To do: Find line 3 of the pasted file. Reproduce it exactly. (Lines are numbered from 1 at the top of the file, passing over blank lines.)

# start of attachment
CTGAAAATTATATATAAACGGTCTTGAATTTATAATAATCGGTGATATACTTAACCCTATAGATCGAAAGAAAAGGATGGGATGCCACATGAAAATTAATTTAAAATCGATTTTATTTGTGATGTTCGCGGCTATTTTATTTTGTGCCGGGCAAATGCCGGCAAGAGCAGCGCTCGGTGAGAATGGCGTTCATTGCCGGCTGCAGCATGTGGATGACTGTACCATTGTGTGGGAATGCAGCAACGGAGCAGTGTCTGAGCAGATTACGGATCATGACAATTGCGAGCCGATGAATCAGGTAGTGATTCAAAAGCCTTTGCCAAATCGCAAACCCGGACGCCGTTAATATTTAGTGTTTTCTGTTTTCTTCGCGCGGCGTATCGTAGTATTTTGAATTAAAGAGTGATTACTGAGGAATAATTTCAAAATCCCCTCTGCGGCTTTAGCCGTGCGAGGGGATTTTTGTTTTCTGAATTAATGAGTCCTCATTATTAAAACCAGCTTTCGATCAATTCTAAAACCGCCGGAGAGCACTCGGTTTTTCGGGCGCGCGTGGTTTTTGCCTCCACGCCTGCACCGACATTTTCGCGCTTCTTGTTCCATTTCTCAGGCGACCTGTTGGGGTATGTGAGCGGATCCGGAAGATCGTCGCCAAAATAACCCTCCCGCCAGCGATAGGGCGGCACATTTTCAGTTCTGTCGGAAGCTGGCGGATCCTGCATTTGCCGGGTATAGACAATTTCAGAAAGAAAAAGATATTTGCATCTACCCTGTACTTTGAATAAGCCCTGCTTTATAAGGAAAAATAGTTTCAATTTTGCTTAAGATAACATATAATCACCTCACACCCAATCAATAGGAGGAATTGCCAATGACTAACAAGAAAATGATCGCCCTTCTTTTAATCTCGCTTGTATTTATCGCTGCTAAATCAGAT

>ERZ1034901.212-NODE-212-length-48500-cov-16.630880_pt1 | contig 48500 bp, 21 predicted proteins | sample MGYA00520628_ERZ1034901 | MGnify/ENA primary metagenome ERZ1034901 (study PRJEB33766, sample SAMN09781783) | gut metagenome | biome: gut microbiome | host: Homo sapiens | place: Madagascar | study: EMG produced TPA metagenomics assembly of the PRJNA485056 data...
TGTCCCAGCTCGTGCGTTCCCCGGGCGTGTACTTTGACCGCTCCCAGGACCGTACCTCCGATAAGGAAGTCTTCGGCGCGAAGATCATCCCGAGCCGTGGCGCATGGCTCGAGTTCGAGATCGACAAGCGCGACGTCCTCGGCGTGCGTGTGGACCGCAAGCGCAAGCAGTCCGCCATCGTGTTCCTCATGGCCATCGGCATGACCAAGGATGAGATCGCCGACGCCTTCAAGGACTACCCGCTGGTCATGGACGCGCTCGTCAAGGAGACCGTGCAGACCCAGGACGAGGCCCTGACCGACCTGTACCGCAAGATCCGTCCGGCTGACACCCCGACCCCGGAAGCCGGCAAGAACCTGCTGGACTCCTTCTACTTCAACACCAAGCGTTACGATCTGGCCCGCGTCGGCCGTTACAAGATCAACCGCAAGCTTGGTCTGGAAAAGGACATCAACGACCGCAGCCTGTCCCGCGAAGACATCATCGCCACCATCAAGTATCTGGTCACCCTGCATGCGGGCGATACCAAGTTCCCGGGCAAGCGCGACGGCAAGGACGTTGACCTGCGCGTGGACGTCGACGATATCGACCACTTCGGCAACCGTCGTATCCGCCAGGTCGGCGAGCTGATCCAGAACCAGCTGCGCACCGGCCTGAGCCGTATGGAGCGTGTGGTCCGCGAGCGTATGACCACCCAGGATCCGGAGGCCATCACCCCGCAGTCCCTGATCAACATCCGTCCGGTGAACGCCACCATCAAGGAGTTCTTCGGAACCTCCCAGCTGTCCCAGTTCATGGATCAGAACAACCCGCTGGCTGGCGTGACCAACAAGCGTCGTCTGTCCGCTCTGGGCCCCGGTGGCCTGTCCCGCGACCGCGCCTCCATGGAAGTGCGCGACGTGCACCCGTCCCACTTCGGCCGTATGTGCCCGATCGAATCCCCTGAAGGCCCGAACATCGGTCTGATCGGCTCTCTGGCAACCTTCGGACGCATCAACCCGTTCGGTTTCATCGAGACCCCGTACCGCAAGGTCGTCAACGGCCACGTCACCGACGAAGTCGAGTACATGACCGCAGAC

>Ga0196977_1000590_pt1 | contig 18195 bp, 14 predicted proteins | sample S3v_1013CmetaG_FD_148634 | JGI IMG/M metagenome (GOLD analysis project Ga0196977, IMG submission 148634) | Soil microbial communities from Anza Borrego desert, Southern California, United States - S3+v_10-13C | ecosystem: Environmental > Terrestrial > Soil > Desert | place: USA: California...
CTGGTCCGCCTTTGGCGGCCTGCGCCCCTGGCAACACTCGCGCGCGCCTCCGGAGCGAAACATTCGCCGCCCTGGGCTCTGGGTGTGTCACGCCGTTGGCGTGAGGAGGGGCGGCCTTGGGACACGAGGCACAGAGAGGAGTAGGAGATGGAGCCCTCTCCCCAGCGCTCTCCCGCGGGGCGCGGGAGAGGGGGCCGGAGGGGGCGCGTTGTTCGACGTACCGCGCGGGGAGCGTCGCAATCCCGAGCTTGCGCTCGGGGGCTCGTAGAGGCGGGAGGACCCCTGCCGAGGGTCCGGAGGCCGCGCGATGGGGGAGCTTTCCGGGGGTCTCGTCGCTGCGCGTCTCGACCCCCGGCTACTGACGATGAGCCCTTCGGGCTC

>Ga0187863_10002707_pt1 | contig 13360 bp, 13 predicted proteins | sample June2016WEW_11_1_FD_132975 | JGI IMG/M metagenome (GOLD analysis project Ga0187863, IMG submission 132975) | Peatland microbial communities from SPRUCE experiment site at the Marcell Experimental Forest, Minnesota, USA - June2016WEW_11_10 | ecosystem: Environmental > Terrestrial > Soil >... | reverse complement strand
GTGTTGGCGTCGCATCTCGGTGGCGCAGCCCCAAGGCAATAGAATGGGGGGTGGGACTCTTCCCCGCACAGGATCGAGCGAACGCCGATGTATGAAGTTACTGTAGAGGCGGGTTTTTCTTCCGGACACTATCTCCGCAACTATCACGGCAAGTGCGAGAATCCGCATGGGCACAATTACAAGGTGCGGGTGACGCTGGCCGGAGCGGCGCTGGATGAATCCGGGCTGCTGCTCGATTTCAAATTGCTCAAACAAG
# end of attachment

TGTCCCAGCTCGTGCGTTCCCCGGGCGTGTACTTTGACCGCTCCCAGGACCGTACCTCCGATAAGGAAGTCTTCGGCGCGAAGATCATCCCGAGCCGTGGCGCATGGCTCGAGTTCGAGATCGACAAGCGCGACGTCCTCGGCGTGCGTGTGGACCGCAAGCGCAAGCAGTCCGCCATCGTGTTCCTCATGGCCATCGGCATGACCAAGGATGAGATCGCCGACGCCTTCAAGGACTACCCGCTGGTCATGGACGCGCTCGTCAAGGAGACCGTGCAGACCCAGGACGAGGCCCTGACCGACCTGTACCGCAAGATCCGTCCGGCTGACACCCCGACCCCGGAAGCCGGCAAGAACCTGCTGGACTCCTTCTACTTCAACACCAAGCGTTACGATCTGGCCCGCGTCGGCCGTTACAAGATCAACCGCAAGCTTGGTCTGGAAAAGGACATCAACGACCGCAGCCTGTCCCGCGAAGACATCATCGCCACCATCAAGTATCTGGTCACCCTGCATGCGGGCGATACCAAGTTCCCGGGCAAGCGCGACGGCAAGGACGTTGACCTGCGCGTGGACGTCGACGATATCGACCACTTCGGCAACCGTCGTATCCGCCAGGTCGGCGAGCTGATCCAGAACCAGCTGCGCACCGGCCTGAGCCGTATGGAGCGTGTGGTCCGCGAGCGTATGACCACCCAGGATCCGGAGGCCATCACCCCGCAGTCCCTGATCAACATCCGTCCGGTGAACGCCACCATCAAGGAGTTCTTCGGAACCTCCCAGCTGTCCCAGTTCATGGATCAGAACAACCCGCTGGCTGGCGTGACCAACAAGCGTCGTCTGTCCGCTCTGGGCCCCGGTGGCCTGTCCCGCGACCGCGCCTCCATGGAAGTGCGCGACGTGCACCCGTCCCACTTCGGCCGTATGTGCCCGATCGAATCCCCTGAAGGCCCGAACATCGGTCTGATCGGCTCTCTGGCAACCTTCGGACGCATCAACCCGTTCGGTTTCATCGAGACCCCGTACCGCAAGGTCGTCAACGGCCACGTCACCGACGAAGTCGAGTACATGACCGCAGAC